Israel refuses to back down on settlement plan
Defying fierce international criticism, Israel has approved planning permission to build 3,000 homes in the controversial E-1 area between east Jerusalem and the West Bank settlement of Ma’ale Adumim.
Parties may now submit objections before the civil administration – the body that oversees West Bank development grants’ final approval, although officials stressed that construction was not imminent.
The head of the left-wing Meretz party, Zahava Galon, said the government was leading Israel into international isolation through such a “crazy and irresponsible move”.
Israel announced the surge in settlement construction in response to last week’s United Nations vote granting Palestine non-member observer status, prompting a wave of international condemnation.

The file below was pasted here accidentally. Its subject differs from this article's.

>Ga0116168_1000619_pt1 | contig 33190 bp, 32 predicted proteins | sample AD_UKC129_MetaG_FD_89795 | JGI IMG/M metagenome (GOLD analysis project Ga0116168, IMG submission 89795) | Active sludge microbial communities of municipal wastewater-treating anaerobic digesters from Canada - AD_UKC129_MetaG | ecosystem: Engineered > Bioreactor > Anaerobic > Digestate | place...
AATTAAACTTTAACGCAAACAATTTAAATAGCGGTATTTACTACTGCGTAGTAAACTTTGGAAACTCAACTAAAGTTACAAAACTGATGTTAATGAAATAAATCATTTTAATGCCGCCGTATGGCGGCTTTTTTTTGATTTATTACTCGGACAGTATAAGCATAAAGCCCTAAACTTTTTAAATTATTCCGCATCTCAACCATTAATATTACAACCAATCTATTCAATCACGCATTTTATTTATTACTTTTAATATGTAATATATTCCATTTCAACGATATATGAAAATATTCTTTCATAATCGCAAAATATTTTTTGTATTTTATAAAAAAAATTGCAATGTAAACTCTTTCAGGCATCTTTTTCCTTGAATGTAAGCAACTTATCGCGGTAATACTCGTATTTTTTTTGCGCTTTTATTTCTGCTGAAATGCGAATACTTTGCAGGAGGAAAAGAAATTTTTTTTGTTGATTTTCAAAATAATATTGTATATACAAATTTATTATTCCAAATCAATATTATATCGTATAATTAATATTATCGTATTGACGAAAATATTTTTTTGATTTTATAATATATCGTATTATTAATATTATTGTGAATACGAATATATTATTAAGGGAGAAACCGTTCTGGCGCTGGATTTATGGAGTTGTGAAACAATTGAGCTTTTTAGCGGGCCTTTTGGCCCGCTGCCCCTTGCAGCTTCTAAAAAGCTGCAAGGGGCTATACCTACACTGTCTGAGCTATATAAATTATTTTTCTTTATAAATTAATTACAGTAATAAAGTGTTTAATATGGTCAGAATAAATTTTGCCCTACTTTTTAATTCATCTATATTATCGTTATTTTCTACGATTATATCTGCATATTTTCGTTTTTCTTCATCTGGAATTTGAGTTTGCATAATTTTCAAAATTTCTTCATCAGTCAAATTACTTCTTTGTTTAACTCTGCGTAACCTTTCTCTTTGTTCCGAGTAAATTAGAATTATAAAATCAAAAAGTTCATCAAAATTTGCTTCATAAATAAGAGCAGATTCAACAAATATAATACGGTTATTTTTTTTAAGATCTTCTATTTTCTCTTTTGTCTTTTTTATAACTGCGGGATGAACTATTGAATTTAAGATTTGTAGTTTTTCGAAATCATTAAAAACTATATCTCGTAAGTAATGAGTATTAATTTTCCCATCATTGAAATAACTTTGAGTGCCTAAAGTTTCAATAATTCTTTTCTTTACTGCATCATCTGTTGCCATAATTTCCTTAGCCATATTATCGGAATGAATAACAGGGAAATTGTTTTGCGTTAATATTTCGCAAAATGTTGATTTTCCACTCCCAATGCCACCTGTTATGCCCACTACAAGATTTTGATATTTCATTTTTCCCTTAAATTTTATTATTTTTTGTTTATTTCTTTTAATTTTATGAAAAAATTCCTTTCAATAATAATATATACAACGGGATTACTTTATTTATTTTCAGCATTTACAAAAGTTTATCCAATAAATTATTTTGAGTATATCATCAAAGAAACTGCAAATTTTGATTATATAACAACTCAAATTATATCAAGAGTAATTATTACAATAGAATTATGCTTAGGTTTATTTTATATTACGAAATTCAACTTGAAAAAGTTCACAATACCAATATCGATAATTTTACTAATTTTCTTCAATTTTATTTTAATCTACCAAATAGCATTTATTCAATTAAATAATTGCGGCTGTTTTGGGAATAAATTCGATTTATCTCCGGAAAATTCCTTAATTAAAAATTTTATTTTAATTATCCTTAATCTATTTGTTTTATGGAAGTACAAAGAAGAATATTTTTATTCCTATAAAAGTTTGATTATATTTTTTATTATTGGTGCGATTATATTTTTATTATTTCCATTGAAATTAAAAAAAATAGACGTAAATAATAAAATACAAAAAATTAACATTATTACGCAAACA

Construction in E-1 is particularly contentious, as Palestinians claim it would effectively cut the West Bank in two.
Israel has also announced plans to expand three existing Jewish neighbourhoods of Jerusalem built on occupied territory, including Givat Hamatos, which the Palestinians argue will cut off east Jerusalem from the southern West Bank.
No backing down
Israeli prime minister Binyamin Netanyahu said Israel would not back down on construction but remained committed to a negotiated settlement: “The solution is . . a peace in which a demilitarised Palestinian state recognises the one and only Jewish state of Israel.”
Palestinian officials say they will ask the UN security council to demand a halt to the building in E-1 and Givat Hamatos. Negotiator Saeb Erekat said the US could not use their veto against people trying to save the peace process. “If the Israelis build E-1 and Givat Hamatos . . . the idea of peace . . . of a two-state solution, will disappear.”